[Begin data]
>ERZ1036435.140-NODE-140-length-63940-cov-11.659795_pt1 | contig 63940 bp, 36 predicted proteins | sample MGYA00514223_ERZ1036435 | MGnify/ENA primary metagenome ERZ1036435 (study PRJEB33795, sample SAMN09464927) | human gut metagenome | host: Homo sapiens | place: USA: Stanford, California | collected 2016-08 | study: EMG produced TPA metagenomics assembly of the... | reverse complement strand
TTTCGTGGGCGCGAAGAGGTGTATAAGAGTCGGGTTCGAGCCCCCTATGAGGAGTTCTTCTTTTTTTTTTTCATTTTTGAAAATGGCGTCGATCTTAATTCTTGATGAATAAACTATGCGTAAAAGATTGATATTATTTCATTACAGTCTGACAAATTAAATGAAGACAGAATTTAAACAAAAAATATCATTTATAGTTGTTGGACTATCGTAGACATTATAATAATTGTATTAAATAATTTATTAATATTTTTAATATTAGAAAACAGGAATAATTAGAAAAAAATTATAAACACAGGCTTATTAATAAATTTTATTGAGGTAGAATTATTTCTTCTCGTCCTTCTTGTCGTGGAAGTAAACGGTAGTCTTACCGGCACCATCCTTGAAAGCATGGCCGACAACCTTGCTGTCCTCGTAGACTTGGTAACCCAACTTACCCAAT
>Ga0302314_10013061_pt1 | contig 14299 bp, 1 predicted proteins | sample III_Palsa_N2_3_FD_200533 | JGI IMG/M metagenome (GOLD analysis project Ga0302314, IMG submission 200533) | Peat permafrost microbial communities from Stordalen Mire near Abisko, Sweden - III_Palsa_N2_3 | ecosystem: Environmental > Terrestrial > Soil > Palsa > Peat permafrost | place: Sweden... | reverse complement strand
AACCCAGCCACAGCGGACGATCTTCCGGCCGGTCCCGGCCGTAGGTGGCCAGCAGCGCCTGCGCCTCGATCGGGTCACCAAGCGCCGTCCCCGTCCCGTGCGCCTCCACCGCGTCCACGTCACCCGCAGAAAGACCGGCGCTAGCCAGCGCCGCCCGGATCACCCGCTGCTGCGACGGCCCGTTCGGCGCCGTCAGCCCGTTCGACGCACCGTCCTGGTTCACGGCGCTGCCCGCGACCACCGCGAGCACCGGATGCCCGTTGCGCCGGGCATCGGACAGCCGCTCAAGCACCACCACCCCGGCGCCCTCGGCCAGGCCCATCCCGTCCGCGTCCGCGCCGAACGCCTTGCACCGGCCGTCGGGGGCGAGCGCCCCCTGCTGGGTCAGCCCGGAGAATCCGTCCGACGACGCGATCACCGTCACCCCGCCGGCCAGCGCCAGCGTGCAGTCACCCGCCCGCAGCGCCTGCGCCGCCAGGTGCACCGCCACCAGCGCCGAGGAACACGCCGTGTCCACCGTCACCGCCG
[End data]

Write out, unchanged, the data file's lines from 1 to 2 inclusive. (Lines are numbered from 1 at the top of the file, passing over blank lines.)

>ERZ1036435.140-NODE-140-length-63940-cov-11.659795_pt1 | contig 63940 bp, 36 predicted proteins | sample MGYA00514223_ERZ1036435 | MGnify/ENA primary metagenome ERZ1036435 (study PRJEB33795, sample SAMN09464927) | human gut metagenome | host: Homo sapiens | place: USA: Stanford, California | collected 2016-08 | study: EMG produced TPA metagenomics assembly of the... | reverse complement strand
TTTCGTGGGCGCGAAGAGGTGTATAAGAGTCGGGTTCGAGCCCCCTATGAGGAGTTCTTCTTTTTTTTTTTCATTTTTGAAAATGGCGTCGATCTTAATTCTTGATGAATAAACTATGCGTAAAAGATTGATATTATTTCATTACAGTCTGACAAATTAAATGAAGACAGAATTTAAACAAAAAATATCATTTATAGTTGTTGGACTATCGTAGACATTATAATAATTGTATTAAATAATTTATTAATATTTTTAATATTAGAAAACAGGAATAATTAGAAAAAAATTATAAACACAGGCTTATTAATAAATTTTATTGAGGTAGAATTATTTCTTCTCGTCCTTCTTGTCGTGGAAGTAAACGGTAGTCTTACCGGCACCATCCTTGAAAGCATGGCCGACAACCTTGCTGTCCTCGTAGACTTGGTAACCCAACTTACCCAAT